Comey on Trump: ‘He’s morally un­fit’

He says pres­i­dent may be com­pro­mised

USA TODAY International Edition - - FRONT PAGE - Su­san Page and Kevin John­son

“There’s a non-zero pos­si­bil­ity that the Rus­sians have some, some sway over him that is rooted in his per­sonal ex­pe­ri­ence.”

McLEAN, Va. — In an ex­tra­or­di­nary in­ter­view, former FBI di­rec­tor James Comey called Don­ald Trump “morally un­fit to be pres­i­dent” and said he be­lieved it was pos­si­ble the Rus­sians were hold­ing com­pro­mis­ing per­sonal in­for­ma­tion over the head of the com­man­der in chief.

Comey’s com­ments and his new book, A Higher Loy­alty: Truth, Lies, and Lead­er­ship, are fu­el­ing a com­bustible mo­ment in Wash­ing­ton that could be­come a con­sti­tu­tional cri­sis. At the White House, Trump has un­leashed a bar­rage of an­gry tweets against Comey — call­ing him an “un­truth­ful slime ball,” among other in­sults — amid re­ports he was poised to fire Deputy At­tor­ney Gen­eral Rod Rosen­stein for his role in the Rus­sia in­ves­ti­ga­tion that Comey once headed.

Never be­fore in Amer­i­can his­tory has a cur­rent or former di­rec­tor of the FBI, the na­tion’s prin­ci­pal law-en­force­ment

agency, pub­licly de­scribed a pres­i­dent in such a scathing man­ner.

“I ac­tu­ally be­lieve he’s morally un­fit to be pres­i­dent,” Comey told USA TO­DAY in an ex­clu­sive in­ter­view Fri­day at his home in the Vir­ginia sub­urbs out­side Wash­ing­ton. He called that char­ac­ter­i­za­tion ap­pro­pri­ate for “some­one who is able to see moral equiv­a­lence in (white na­tion­al­ist protests in) Char­lottesville or to speak and treat women like they’re pieces of meat and to lie con­stantly and who ap­pears to lack an ex­ter­nal moral frame­work” of re­li­gion

or phi­los­o­phy or his­tory.

In even an more ex­plo­sive com­ment, Comey said it would be less than hon­est to rule out the pos­si­bil­ity that Trump had been com­pro­mised by one of the United States’ pri­mary foreign ad­ver­saries.

“It’s hard to ex­plain some things with­out at least leav­ing your mind open to that be­ing a pos­si­bil­ity,” said Comey, who has served three pres­i­dents in se­nior posts. “There’s a nonzero pos­si­bil­ity that the Rus­sians have some, some sway over him that is rooted in his per­sonal ex­pe­ri­ence, and I don’t know whether that’s the busi­ness about the ac­tiv­ity in a Moscow ho­tel room or fi­nances or some­thing else.”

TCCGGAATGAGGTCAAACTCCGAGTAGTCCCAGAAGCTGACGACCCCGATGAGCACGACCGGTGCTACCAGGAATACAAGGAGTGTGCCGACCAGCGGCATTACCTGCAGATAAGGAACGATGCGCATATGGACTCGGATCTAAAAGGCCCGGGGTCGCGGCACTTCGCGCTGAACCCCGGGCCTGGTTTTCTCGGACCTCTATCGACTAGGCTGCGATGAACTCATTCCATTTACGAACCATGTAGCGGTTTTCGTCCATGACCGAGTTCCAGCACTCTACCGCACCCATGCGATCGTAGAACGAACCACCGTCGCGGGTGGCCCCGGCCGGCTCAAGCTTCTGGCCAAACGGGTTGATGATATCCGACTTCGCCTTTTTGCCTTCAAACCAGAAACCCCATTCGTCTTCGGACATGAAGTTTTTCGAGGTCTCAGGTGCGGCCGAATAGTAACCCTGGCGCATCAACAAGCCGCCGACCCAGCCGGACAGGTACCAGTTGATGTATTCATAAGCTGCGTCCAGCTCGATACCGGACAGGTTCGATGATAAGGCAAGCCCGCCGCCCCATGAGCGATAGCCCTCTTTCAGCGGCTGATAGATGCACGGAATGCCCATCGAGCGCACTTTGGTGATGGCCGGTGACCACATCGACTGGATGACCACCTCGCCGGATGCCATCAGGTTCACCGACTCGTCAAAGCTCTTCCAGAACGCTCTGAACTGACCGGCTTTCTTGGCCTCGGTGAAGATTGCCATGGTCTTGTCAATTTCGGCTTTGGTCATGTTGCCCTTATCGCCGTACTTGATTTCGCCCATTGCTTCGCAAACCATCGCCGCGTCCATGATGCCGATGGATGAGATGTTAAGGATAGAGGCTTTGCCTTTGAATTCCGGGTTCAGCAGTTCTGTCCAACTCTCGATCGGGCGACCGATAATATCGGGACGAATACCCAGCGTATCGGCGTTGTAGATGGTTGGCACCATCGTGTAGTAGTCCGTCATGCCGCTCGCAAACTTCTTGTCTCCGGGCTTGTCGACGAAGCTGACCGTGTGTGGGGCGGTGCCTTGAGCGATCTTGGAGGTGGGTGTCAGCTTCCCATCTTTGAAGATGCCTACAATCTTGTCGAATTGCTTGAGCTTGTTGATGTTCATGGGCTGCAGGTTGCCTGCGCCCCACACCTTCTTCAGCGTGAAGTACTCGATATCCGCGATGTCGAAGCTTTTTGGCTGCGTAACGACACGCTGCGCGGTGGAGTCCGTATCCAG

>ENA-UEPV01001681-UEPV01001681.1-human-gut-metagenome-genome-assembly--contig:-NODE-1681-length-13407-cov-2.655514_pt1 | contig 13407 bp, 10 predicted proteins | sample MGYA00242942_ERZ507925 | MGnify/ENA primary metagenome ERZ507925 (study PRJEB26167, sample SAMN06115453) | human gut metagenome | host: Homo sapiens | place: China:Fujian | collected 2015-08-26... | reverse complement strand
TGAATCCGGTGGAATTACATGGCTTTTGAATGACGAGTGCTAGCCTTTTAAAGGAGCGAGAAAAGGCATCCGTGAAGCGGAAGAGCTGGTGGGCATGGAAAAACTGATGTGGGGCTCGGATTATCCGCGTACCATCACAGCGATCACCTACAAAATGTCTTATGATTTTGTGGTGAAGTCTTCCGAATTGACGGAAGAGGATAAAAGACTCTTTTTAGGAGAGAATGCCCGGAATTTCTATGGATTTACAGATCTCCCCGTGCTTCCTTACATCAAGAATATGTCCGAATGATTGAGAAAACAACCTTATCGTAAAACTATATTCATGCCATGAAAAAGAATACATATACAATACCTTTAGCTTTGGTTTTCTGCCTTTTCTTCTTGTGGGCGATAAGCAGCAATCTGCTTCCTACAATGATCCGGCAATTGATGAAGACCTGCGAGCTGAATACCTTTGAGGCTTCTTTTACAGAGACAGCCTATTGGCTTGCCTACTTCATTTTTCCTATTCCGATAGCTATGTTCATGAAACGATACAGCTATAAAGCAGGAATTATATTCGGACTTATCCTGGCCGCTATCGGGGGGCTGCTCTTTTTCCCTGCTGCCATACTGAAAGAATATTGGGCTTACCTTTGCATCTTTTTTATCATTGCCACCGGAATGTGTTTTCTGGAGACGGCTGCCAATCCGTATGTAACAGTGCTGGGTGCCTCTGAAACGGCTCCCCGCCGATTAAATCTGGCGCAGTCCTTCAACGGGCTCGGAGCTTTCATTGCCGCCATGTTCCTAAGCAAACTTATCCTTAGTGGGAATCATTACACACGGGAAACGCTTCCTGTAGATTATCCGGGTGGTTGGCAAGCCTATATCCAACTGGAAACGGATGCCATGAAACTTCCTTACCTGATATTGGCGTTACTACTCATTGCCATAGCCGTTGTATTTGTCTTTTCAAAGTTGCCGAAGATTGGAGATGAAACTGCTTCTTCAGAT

The “Moscow ho­tel room” refers to un­sub­stan­ti­ated al­le­ga­tions of a sala­cious 2013 tryst with pros­ti­tutes by Trump.

With the ben­e­fit of hind­sight, the former FBI di­rec­tor said, he may have made a “mis­take” in as­sur­ing the pres­i­dent-elect at their first meet­ing, two weeks be­fore the in­au­gu­ra­tion, that he was not be­ing in­ves­ti­gated. “It caused all kinds of is­sues,” he said.

Comey said he gave the as­sur­ance to take Trump’s “tem­per­a­ture down” af­ter brief­ing him on the al­leged en­counter with pros­ti­tutes, ma­te­rial that was con­tained in a so-called dossier pre­pared by a former Bri­tish in­tel­li­gence agent.

“It might have been a mis­take,” he said. “It led the pres­i­dent to want to get that fact out (pub­licly), which I was re­sist­ing.”

Trump has dis­missed the dossier as a fab­ri­ca­tion de­signed to dam­age him. Comey said that while he didn’t know how much of the doc­u­ment re­mains un­ver­i­fied, its “cen­tral premise” that Rus­sia sought to in­ter­fere with the 2016 elec­tion was “cor­rob­o­rated and con­sis­tent with ut­terly in­de­pen­dent in­tel­li­gence.”

His sus­pi­cions had been raised by Trump’s re­luc­tance to crit­i­cize Rus­sian Pres­i­dent Vladimir Putin. Trump’s at­ti­tude in pri­vate con­ver­sa­tions was even more per­plex­ing.

“At least in my ex­pe­ri­ence, he won’t crit­i­cize Vladimir Putin even in pri­vate,” he said. “I can un­der­stand why a pres­i­dent ... might not want to crit­i­cize pub­licly an­other leader” in the in­ter­ests of forg­ing a good re­la­tion­ship. “But pri­vately? ... Pri­vately not be­ing will­ing to do that? That al­ways struck me.”

The sug­ges­tion that a pres­i­dent had been com­pro­mised by a foreign power “are words I never thought would come out of my mouth,” he added.

All the furor he has sparked since early copies of the book leaked Thurs­day was nowhere ap­par­ent in the liv­ing room of Comey’s home, which sits on a quiet cul-de-sac in a leafy sub­urb.

“I think it’s ‘lyin’ with no ‘g,’” he said with a small laugh, re­fer­ring to a web­site,­in­, spon­sored by the Repub­li­can Na­tional Com­mit­tee and de­voted to at­tack­ing his cred­i­bil­ity. Many of the com­ments it fea­tures are from Democrats who have blasted Comey’s dis­clo­sures about an FBI proben into Hil­lary Clin­ton’s emails.

“I even hope that Hil­lary Clin­ton at least reads those parts of the book, be­cause I think she will walk away say­ing, ‘You know what? I still think that guy is an id­iot, but, you know, he’s kind of an hon­est id­iot,” he said.

Former FBI Di­rec­tor James Comey called Pres­i­dent Trump some­one “who ap­pears to lack an ex­ter­nal moral frame­work.” JACK GRUBER/USA TO­DAY

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